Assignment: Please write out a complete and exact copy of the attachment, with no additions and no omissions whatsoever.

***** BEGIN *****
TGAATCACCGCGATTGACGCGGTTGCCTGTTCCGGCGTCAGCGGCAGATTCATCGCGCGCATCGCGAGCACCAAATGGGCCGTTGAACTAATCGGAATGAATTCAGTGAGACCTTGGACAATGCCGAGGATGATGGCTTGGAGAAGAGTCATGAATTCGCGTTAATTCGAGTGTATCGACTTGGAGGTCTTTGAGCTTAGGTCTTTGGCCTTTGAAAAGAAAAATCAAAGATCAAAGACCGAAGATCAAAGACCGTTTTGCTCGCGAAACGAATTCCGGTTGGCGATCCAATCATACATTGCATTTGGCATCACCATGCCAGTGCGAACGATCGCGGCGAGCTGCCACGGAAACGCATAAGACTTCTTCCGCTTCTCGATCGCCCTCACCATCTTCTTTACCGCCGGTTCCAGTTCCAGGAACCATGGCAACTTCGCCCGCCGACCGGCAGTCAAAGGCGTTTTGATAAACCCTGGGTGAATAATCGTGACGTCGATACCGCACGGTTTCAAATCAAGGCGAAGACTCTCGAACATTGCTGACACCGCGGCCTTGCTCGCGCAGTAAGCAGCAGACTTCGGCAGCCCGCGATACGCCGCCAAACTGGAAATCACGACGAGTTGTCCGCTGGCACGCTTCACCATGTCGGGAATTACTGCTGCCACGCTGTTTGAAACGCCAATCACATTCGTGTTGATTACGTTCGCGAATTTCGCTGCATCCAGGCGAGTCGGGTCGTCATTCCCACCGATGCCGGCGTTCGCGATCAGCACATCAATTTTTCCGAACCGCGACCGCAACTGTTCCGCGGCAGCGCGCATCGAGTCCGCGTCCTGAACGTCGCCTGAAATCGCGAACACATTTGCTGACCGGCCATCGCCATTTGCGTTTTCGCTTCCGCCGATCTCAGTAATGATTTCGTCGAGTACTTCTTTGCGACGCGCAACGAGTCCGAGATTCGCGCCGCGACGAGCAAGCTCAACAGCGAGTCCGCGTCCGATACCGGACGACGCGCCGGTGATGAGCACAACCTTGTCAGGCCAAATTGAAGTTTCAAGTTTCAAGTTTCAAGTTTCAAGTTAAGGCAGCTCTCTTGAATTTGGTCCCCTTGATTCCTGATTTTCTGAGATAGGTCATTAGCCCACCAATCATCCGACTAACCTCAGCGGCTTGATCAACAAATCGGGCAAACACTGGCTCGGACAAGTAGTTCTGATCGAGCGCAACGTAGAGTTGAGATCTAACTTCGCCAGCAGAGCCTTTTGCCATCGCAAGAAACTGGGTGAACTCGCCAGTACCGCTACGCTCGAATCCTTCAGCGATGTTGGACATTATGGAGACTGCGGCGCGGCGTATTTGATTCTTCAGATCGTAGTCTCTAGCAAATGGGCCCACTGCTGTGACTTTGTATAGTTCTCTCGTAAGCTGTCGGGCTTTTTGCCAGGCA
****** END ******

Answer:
TGAATCACCGCGATTGACGCGGTTGCCTGTTCCGGCGTCAGCGGCAGATTCATCGCGCGCATCGCGAGCACCAAATGGGCCGTTGAACTAATCGGAATGAATTCAGTGAGACCTTGGACAATGCCGAGGATGATGGCTTGGAGAAGAGTCATGAATTCGCGTTAATTCGAGTGTATCGACTTGGAGGTCTTTGAGCTTAGGTCTTTGGCCTTTGAAAAGAAAAATCAAAGATCAAAGACCGAAGATCAAAGACCGTTTTGCTCGCGAAACGAATTCCGGTTGGCGATCCAATCATACATTGCATTTGGCATCACCATGCCAGTGCGAACGATCGCGGCGAGCTGCCACGGAAACGCATAAGACTTCTTCCGCTTCTCGATCGCCCTCACCATCTTCTTTACCGCCGGTTCCAGTTCCAGGAACCATGGCAACTTCGCCCGCCGACCGGCAGTCAAAGGCGTTTTGATAAACCCTGGGTGAATAATCGTGACGTCGATACCGCACGGTTTCAAATCAAGGCGAAGACTCTCGAACATTGCTGACACCGCGGCCTTGCTCGCGCAGTAAGCAGCAGACTTCGGCAGCCCGCGATACGCCGCCAAACTGGAAATCACGACGAGTTGTCCGCTGGCACGCTTCACCATGTCGGGAATTACTGCTGCCACGCTGTTTGAAACGCCAATCACATTCGTGTTGATTACGTTCGCGAATTTCGCTGCATCCAGGCGAGTCGGGTCGTCATTCCCACCGATGCCGGCGTTCGCGATCAGCACATCAATTTTTCCGAACCGCGACCGCAACTGTTCCGCGGCAGCGCGCATCGAGTCCGCGTCCTGAACGTCGCCTGAAATCGCGAACACATTTGCTGACCGGCCATCGCCATTTGCGTTTTCGCTTCCGCCGATCTCAGTAATGATTTCGTCGAGTACTTCTTTGCGACGCGCAACGAGTCCGAGATTCGCGCCGCGACGAGCAAGCTCAACAGCGAGTCCGCGTCCGATACCGGACGACGCGCCGGTGATGAGCACAACCTTGTCAGGCCAAATTGAAGTTTCAAGTTTCAAGTTTCAAGTTTCAAGTTAAGGCAGCTCTCTTGAATTTGGTCCCCTTGATTCCTGATTTTCTGAGATAGGTCATTAGCCCACCAATCATCCGACTAACCTCAGCGGCTTGATCAACAAATCGGGCAAACACTGGCTCGGACAAGTAGTTCTGATCGAGCGCAACGTAGAGTTGAGATCTAACTTCGCCAGCAGAGCCTTTTGCCATCGCAAGAAACTGGGTGAACTCGCCAGTACCGCTACGCTCGAATCCTTCAGCGATGTTGGACATTATGGAGACTGCGGCGCGGCGTATTTGATTCTTCAGATCGTAGTCTCTAGCAAATGGGCCCACTGCTGTGACTTTGTATAGTTCTCTCGTAAGCTGTCGGGCTTTTTGCCAGGCA